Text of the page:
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they said no jail could hold me
at the age of twenty-five
but now I am past seventy
and chained up to my lies . . .
Tom Pickard’s Ballad of Jamie Allan recounts the true adventures of an eighteenth-century gypsy musician who lived on the English–Scottish Borders and died in Durham jail, serving a life sentence for stealing a horse. Though once patronized by dukes and earls, Allan lost their support as his wayward behavior began to exceed their own.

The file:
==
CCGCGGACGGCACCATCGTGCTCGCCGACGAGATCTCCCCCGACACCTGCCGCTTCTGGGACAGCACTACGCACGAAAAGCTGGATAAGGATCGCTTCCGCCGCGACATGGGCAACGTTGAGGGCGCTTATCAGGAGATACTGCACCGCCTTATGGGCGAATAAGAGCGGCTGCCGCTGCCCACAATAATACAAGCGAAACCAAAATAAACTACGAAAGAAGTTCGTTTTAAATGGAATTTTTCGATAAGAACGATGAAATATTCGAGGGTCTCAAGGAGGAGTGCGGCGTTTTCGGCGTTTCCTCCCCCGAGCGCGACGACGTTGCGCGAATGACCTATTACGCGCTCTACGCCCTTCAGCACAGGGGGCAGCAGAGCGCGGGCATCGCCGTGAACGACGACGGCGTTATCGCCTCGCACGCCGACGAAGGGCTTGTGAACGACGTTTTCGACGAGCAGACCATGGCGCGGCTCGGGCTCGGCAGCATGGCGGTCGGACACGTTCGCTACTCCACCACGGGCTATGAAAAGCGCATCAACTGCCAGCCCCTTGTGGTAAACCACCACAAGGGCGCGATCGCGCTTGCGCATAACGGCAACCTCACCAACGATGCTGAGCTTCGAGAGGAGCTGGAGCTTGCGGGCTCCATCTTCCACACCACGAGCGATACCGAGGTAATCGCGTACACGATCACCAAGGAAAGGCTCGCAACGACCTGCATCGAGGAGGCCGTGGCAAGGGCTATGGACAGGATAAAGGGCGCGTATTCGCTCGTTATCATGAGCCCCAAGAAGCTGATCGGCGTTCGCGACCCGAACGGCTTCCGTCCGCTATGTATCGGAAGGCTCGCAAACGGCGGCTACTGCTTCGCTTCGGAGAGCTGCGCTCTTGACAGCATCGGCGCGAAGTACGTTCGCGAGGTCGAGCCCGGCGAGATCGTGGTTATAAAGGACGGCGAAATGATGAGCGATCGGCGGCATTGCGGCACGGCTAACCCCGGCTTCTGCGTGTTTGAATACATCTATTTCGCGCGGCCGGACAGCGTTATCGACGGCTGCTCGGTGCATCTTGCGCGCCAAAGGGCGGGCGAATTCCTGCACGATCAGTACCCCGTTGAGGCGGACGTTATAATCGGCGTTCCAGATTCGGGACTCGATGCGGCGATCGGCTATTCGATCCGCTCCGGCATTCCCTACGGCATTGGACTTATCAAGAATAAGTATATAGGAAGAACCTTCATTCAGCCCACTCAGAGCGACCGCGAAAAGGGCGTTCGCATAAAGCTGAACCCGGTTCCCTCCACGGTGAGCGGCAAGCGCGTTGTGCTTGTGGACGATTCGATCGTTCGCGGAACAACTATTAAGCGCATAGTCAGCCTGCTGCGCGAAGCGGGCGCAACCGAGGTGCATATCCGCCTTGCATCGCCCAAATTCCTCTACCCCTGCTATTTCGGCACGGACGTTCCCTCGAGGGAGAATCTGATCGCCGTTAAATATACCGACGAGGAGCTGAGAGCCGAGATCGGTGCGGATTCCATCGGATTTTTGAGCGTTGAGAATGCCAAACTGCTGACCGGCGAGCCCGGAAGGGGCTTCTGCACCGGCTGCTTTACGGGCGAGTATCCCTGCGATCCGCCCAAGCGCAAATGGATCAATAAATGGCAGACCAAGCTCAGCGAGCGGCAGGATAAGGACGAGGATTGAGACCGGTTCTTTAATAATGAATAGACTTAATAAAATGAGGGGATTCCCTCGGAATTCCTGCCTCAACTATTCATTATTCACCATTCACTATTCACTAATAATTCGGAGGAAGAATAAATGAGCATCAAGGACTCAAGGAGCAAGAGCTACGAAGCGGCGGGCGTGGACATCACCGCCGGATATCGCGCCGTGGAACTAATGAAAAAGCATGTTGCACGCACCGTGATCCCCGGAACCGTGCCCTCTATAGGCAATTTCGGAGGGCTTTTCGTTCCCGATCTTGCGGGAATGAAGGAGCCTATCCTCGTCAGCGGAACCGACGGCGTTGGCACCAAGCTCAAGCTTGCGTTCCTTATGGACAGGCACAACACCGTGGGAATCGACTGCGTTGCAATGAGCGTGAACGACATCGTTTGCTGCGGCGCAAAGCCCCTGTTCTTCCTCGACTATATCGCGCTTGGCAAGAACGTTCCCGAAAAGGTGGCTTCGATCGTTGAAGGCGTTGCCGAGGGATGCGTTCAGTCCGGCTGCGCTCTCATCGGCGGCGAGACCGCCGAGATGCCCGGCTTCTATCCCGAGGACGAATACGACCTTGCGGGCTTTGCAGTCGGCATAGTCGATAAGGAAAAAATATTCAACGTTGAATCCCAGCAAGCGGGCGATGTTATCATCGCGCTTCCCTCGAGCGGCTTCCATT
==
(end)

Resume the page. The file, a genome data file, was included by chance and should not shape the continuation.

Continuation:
Drawing on newspaper accounts and court depositions, Pickard brings the ballad tradition of stark reportage to life with his own genius for the form. Through the words of his cohorts and contemporaries, Allan emerges as a spirit of the Borders, that wild and historically lawless region where rivers and fells set the stage for his captures and escapes.